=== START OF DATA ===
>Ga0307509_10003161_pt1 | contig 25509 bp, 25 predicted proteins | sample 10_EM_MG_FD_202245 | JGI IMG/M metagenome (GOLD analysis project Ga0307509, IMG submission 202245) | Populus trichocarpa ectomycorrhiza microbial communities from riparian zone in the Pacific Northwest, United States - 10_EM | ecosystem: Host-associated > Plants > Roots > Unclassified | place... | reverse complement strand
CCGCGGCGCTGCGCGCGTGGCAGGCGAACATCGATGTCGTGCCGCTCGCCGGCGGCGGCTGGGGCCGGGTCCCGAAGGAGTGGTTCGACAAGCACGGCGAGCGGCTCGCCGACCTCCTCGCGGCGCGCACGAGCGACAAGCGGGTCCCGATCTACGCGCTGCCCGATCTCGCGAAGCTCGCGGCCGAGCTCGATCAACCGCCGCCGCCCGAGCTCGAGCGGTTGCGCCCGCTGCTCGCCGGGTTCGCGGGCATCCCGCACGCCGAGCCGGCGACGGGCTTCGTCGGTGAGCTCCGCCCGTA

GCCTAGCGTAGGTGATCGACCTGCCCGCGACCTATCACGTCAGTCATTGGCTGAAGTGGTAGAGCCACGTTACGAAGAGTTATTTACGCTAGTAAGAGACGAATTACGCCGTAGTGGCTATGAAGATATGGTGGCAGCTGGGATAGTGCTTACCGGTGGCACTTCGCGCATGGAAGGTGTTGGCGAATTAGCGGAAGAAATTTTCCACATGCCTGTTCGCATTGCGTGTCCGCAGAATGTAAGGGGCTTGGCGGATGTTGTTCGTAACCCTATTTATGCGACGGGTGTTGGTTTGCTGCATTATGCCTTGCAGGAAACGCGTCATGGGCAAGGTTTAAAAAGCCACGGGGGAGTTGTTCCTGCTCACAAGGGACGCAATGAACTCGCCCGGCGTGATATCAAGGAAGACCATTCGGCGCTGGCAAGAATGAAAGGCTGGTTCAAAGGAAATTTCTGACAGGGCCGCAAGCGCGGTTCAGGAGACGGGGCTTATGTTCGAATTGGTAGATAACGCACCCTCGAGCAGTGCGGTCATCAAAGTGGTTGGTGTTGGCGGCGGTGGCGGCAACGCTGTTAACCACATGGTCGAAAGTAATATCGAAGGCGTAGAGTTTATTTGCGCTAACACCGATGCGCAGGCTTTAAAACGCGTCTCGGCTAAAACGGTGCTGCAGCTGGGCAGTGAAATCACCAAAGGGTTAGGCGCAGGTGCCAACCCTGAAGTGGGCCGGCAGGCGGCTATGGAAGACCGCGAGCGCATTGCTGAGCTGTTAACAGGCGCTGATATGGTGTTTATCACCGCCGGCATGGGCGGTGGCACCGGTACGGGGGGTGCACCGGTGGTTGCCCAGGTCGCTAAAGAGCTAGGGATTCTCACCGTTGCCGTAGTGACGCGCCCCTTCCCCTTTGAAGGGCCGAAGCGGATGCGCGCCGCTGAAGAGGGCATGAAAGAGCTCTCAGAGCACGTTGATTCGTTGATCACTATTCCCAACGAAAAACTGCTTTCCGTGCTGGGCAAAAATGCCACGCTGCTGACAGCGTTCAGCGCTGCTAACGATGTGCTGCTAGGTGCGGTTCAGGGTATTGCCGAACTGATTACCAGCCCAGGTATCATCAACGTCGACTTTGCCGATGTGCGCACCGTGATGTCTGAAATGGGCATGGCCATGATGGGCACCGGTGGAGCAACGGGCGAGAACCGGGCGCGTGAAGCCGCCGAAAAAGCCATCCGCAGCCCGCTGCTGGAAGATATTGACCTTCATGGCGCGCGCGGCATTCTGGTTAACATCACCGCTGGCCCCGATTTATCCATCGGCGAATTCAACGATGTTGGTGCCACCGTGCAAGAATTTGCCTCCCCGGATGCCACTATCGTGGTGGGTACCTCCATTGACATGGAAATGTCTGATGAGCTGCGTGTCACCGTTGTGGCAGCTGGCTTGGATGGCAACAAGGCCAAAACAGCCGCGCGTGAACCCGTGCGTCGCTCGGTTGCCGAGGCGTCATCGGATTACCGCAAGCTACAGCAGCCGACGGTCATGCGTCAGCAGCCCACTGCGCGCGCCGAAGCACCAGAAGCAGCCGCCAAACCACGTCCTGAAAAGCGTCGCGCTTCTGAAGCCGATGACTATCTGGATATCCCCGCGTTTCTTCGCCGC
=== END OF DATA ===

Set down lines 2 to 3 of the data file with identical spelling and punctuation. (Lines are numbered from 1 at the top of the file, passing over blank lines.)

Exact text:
CCGCGGCGCTGCGCGCGTGGCAGGCGAACATCGATGTCGTGCCGCTCGCCGGCGGCGGCTGGGGCCGGGTCCCGAAGGAGTGGTTCGACAAGCACGGCGAGCGGCTCGCCGACCTCCTCGCGGCGCGCACGAGCGACAAGCGGGTCCCGATCTACGCGCTGCCCGATCTCGCGAAGCTCGCGGCCGAGCTCGATCAACCGCCGCCGCCCGAGCTCGAGCGGTTGCGCCCGCTGCTCGCCGGGTTCGCGGGCATCCCGCACGCCGAGCCGGCGACGGGCTTCGTCGGTGAGCTCCGCCCGTA

GCCTAGCGTAGGTGATCGACCTGCCCGCGACCTATCACGTCAGTCATTGGCTGAAGTGGTAGAGCCACGTTACGAAGAGTTATTTACGCTAGTAAGAGACGAATTACGCCGTAGTGGCTATGAAGATATGGTGGCAGCTGGGATAGTGCTTACCGGTGGCACTTCGCGCATGGAAGGTGTTGGCGAATTAGCGGAAGAAATTTTCCACATGCCTGTTCGCATTGCGTGTCCGCAGAATGTAAGGGGCTTGGCGGATGTTGTTCGTAACCCTATTTATGCGACGGGTGTTGGTTTGCTGCATTATGCCTTGCAGGAAACGCGTCATGGGCAAGGTTTAAAAAGCCACGGGGGAGTTGTTCCTGCTCACAAGGGACGCAATGAACTCGCCCGGCGTGATATCAAGGAAGACCATTCGGCGCTGGCAAGAATGAAAGGCTGGTTCAAAGGAAATTTCTGACAGGGCCGCAAGCGCGGTTCAGGAGACGGGGCTTATGTTCGAATTGGTAGATAACGCACCCTCGAGCAGTGCGGTCATCAAAGTGGTTGGTGTTGGCGGCGGTGGCGGCAACGCTGTTAACCACATGGTCGAAAGTAATATCGAAGGCGTAGAGTTTATTTGCGCTAACACCGATGCGCAGGCTTTAAAACGCGTCTCGGCTAAAACGGTGCTGCAGCTGGGCAGTGAAATCACCAAAGGGTTAGGCGCAGGTGCCAACCCTGAAGTGGGCCGGCAGGCGGCTATGGAAGACCGCGAGCGCATTGCTGAGCTGTTAACAGGCGCTGATATGGTGTTTATCACCGCCGGCATGGGCGGTGGCACCGGTACGGGGGGTGCACCGGTGGTTGCCCAGGTCGCTAAAGAGCTAGGGATTCTCACCGTTGCCGTAGTGACGCGCCCCTTCCCCTTTGAAGGGCCGAAGCGGATGCGCGCCGCTGAAGAGGGCATGAAAGAGCTCTCAGAGCACGTTGATTCGTTGATCACTATTCCCAACGAAAAACTGCTTTCCGTGCTGGGCAAAAATGCCACGCTGCTGACAGCGTTCAGCGCTGCTAACGATGTGCTGCTAGGTGCGGTTCAGGGTATTGCCGAACTGATTACCAGCCCAGGTATCATCAACGTCGACTTTGCCGATGTGCGCACCGTGATGTCTGAAATGGGCATGGCCATGATGGGCACCGGTGGAGCAACGGGCGAGAACCGGGCGCGTGAAGCCGCCGAAAAAGCCATCCGCAGCCCGCTGCTGGAAGATATTGACCTTCATGGCGCGCGCGGCATTCTGGTTAACATCACCGCTGGCCCCGATTTATCCATCGGCGAATTCAACGATGTTGGTGCCACCGTGCAAGAATTTGCCTCCCCGGATGCCACTATCGTGGTGGGTACCTCCATTGACATGGAAATGTCTGATGAGCTGCGTGTCACCGTTGTGGCAGCTGGCTTGGATGGCAACAAGGCCAAAACAGCCGCGCGTGAACCCGTGCGTCGCTCGGTTGCCGAGGCGTCATCGGATTACCGCAAGCTACAGCAGCCGACGGTCATGCGTCAGCAGCCCACTGCGCGCGCCGAAGCACCAGAAGCAGCCGCCAAACCACGTCCTGAAAAGCGTCGCGCTTCTGAAGCCGATGACTATCTGGATATCCCCGCGTTTCTTCGCCGC